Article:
I have been at the front of the classroom for some years now, teaching English language arts and reading (and one or two other things) to students from kindergarten up into even graduate-level courses (the latter once or twice), and I like to think that I do decently at my job. Part of that liking comes from my inculcated tendency to desire to excel at anything I do, particularly those things for which I am paid--I am hired to do a job, and as long as I take the paycheck, I ought to do my best to do well at the job for which I receive it.
A larger part of that liking comes from my belief in the value of education. That I prize it should be evident; I would not have spent as long seeking formal education as I have did I not believe in its value. That I prize it for things other than the potential to earn me a higher or steadier paycheck should also be evident; I could be making a lot more money right now than I am, and with a much lower credentialing requirement, for more or less the same amount of energy I put into the job I have at the moment.
Because I value education highly, and because I feel compelled to be of some good and useful service to the communities in which I take part, I teach; the job allows me to do both. Because I feel compelled to be good at my job, I invest much in my teaching, doing my best to keep up with current research in both pedagogy and the subject matter of most of the courses I teach: writing; that drive is why I subscribe to both CCC and College English. And it is why I do worry about what happens in my classroom.
I know that I push my students hard. I honestly do not believe that students benefit from lax standards or overly fluid deadlines. I do work with the students I have who act responsibly; that is to say, for those students who keep me updated on what is going on with them (for such things as medical or legal troubles, or the inevitable deaths in the family), I adjust deadlines and requirements to varying extents. One student this term has benefited from an extra two weeks to complete an assignment, for example, while another has been excused from class meetings (although not assignments, thanks to the wonders of email) because of knee problems. So I am hardly unmerciful or inflexible.
But I can only bend so far, in my work as in my body (I cannot do the splits, nor am I able to bend at the waist quite so far as I should like). There are limits to the leeway that I can extend to my students. There are things that I cannot teach through email or through recorded audio or video. There are deadlines I have to meet which I cannot extend, and they require me to report on the progress my students have demonstrated--they require that the students have made some demonstration. And there are the simple facts of my other classes to teach and the other work that I have to do to be able to accomplish what I need to accomplish.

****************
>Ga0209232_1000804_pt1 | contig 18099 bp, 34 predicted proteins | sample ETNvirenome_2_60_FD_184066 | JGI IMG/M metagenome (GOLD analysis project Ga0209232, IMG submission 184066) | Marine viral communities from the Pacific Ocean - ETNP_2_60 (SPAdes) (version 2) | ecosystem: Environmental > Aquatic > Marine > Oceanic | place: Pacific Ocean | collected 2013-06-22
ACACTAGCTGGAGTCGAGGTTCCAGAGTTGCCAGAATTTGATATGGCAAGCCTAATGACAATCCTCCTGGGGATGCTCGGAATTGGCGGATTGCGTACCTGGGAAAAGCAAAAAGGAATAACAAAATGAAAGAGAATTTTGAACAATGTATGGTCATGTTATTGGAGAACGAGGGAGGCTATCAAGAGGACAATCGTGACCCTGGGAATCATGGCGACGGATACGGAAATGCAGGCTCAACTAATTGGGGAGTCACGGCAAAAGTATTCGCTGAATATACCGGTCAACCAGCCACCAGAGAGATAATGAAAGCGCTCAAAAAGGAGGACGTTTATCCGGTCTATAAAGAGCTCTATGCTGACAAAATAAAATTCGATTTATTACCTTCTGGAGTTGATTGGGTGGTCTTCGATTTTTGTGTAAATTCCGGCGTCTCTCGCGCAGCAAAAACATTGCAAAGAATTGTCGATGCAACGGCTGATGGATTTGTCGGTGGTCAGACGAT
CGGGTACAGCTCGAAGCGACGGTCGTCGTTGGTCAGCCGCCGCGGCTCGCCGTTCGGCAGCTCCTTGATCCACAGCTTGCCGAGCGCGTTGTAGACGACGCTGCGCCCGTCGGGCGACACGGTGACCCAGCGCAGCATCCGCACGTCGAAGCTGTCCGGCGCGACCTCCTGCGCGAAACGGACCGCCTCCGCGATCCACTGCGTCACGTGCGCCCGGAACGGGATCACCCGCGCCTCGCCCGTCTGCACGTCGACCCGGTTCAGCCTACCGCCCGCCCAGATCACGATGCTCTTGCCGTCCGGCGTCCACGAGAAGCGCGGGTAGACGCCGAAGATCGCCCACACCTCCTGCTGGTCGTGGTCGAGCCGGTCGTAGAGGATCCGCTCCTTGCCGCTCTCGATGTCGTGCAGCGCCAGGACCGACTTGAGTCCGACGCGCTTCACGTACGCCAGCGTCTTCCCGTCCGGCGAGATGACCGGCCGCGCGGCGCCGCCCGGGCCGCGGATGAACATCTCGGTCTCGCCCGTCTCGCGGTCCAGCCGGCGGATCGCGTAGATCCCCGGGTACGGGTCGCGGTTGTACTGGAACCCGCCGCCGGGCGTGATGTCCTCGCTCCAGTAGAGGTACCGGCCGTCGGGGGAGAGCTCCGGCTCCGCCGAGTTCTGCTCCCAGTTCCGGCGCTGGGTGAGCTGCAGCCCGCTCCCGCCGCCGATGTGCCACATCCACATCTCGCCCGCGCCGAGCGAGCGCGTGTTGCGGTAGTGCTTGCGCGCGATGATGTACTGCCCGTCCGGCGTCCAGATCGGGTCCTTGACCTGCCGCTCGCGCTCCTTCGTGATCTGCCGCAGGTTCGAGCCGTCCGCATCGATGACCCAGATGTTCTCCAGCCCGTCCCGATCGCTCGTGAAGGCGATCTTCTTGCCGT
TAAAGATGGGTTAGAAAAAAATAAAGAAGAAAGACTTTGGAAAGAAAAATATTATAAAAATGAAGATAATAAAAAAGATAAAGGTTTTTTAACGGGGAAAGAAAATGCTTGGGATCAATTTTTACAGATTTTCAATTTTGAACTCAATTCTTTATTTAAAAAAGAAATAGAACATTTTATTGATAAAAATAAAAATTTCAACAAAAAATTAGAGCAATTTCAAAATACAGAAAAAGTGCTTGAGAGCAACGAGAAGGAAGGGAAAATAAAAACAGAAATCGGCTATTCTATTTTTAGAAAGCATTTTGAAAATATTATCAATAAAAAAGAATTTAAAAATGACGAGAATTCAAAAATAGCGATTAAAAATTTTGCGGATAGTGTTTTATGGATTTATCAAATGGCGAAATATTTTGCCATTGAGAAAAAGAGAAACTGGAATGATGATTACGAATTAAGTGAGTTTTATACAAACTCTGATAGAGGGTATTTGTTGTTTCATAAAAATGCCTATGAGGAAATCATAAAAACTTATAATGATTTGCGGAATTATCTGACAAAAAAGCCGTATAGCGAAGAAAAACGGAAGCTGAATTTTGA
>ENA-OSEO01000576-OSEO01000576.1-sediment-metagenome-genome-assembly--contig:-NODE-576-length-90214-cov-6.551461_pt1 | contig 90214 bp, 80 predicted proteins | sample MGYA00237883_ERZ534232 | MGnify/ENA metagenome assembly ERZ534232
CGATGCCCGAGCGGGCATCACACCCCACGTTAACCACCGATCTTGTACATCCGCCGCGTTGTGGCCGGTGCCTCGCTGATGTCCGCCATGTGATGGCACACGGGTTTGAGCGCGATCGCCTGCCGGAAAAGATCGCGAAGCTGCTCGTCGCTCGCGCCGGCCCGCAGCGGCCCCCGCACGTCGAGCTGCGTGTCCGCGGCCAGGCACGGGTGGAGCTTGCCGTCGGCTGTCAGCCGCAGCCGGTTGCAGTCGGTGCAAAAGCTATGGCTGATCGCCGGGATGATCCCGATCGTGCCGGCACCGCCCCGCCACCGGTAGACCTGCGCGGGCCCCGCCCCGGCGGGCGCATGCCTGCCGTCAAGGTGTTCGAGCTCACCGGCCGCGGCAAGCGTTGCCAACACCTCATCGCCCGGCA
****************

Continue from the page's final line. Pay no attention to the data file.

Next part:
Do I no longer have needs as I work to help others meet theirs? Should I not value my own education as much as I exhort my students to value theirs?
And it is because I have to say such things as "as I exhort" of my students' valuation of their educations that I have some worry, one reawakened by a conversation I had with one of my colleagues yesterday. Although I do not necessarily agree with all of what that colleague was saying--some of it was overly reductionist; almost nothing in life is only either/or--I do think that some of the things said were dead on. It is necessary for a truly successful educational experience, as has long been known, for the learner to have intrinsic motivation to learn. There has to be something within the student that compels engagement with education for it to work well. But there is no way to directly foster such motivation; there is no magic bullet with which students can be shot, the wound from which is itself a deep and abiding love of learning. It can be fostered indirectly through the provision of extrinsic motivation; I can reward students for performing and punish them for not, so that the desire to gain reward and avoid punishment drives action and, hopefully, provides the opportunity for intrinsic motivation to take hold. Put simply, I can give them reasons to go on and hope that they find their own reasons to keep going along the way.
The thing is, I cannot do it for them. I cannot give to them something which I do not recall actually acquiring. As far as I remember, I have loved to learn, to acquire and work with knowledge. I am sure that I had to be taught it, that I had to be cajoled along, but I do not remember it happening. And so I do not have the experience with it that others, I think, have. Lacking that experience, I cannot teach it--one cannot pass along that which one does not have.
From those of you who read this, if you would be so kind, could I get some view of your experience in coming to love learning? Or could I get direction as to where I might meaningfully look for reports of such experience? Or if you hate it, could you tell me why?
And if I am simply being a fool...well, perhaps I do not want to be told that.